New, innovative and better ways to handle the increasing number of care applications should be sought, according to the president of the family courts division.
Sir James Munby has outlined that as there is unlikely to be an increasing set of resources to draw from, new innovative ways of handling the surge in care applications should be visited “while never departing from the fundamentals” – namely that:
- Care cases, with their potential for life-long separation between children and their parents are of unique gravity and importance.
- It is for the local authority to establish its case.
- Common law principles of fairness and justice demand as do Articles 6 and 8 of the Convention a process in which the parents and child can fully participate with the assistance of representation by skilled and experienced lawyers.
The number of care cases are rising “seemingly relentlessly,” Munby says, and CAFCASS figures show that in the year to March 2016, there were 12,781 new cases, and increase of 14% from the previous year where there were 11,159 cases.
Between April and July this year there were 4,959 new cases compared to 4,118 in the corresponding three months the previous year, representing a rise of 20%.
“The reasons for the increase are little understood and are currently being investigated,” said Sir Munby, “We must however plan on the basis that there will continue to be significant increases.”
Indeed, CAFCASS chief executive Anthony Douglas recently warned that the surge in the number of care applications during 2015-2016 has become a “major issue” for the organisation.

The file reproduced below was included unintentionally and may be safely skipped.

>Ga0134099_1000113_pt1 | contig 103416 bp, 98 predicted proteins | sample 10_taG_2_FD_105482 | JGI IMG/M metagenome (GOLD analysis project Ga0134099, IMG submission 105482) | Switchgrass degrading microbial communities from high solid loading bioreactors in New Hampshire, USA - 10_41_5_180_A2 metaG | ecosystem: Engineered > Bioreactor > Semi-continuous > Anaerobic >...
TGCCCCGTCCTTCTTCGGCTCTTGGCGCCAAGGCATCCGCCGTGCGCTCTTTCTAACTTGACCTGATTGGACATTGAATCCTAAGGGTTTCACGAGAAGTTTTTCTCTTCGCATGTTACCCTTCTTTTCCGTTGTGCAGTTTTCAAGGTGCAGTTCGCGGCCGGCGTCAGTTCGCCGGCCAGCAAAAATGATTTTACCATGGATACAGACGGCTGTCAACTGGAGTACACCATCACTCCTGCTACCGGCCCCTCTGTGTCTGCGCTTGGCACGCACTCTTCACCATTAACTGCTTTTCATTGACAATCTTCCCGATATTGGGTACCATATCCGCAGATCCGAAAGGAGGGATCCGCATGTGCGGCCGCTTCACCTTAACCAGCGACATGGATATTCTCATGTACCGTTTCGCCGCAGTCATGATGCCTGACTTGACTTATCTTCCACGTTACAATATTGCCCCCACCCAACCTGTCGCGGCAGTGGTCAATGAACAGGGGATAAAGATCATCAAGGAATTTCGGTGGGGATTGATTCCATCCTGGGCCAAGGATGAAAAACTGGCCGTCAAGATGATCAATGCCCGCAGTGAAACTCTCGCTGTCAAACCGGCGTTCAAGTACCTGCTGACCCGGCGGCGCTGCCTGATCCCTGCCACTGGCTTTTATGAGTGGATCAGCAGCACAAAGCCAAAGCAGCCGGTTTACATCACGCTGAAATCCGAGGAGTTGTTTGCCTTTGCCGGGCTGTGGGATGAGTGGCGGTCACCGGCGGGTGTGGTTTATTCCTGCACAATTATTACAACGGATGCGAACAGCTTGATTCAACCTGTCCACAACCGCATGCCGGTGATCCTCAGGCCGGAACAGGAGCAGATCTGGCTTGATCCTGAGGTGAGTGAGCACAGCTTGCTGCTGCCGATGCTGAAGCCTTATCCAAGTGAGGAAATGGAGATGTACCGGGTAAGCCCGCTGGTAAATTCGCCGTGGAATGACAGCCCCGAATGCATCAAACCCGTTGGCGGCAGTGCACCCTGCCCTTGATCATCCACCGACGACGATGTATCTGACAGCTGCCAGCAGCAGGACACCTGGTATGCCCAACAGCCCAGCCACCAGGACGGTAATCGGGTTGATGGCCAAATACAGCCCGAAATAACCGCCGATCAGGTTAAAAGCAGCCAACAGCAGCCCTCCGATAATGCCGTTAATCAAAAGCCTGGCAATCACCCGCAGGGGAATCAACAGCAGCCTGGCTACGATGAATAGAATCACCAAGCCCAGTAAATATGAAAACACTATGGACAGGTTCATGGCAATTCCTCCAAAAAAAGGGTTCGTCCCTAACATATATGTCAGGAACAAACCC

Sir James Munby outlined two initiatives; settlement conferences and the tandem model.
Settlement conferences are something that he supports “in principle” and has encouraged a trial in Liverpool and pilot schemes in other courts. Sir Munby explains that during a settlement conference, which are an established part of the Canadian legal system, the judge hears from all parties on a without prejudice, confidential and legally privileged basis. If a settlement does not succeed in reaching an agreement and there is a subsequent trial, nothing disclosed at the settlement conference can be used during the trial.
Where a child is a party the child’s solicitor or guardian will ensure that the child’s wishes and feelings are made known.
“The ethos of the settlement conference is not to pressure parties to settle but to explore whether the candour and confidentiality of the process can help to reach common ground,” he added.
The pilots will be evaluated and Sir Munby said he would will be looking closely to see whether the settlement conference approach compromises the fundamental principles of the public law system, such as the right to legal representation, Articles 6 and 8, the paramountcy principle and the importance of ensuring that the voice of the child is heard.
Turning to the tandem model, Sir Munby said the model is fundamental to “a fair and just care system” and only the tandem model can ensure that the child’s interests, wishes and feelings are correctly identified and properly represented. Without the tandem model, the potential for injustice is increased he added.
He said he would therefore strongly oppose and watering down of this vital component of care proceedings but highlighted that the initiative “costs money”.
He concluded by making a further plea for restraint in the expenditure of public funds. “It is essential that such public funds as are available for funding litigation in the Family Court and the Family Division are carefully husbanded and properly applied,” the president concluded.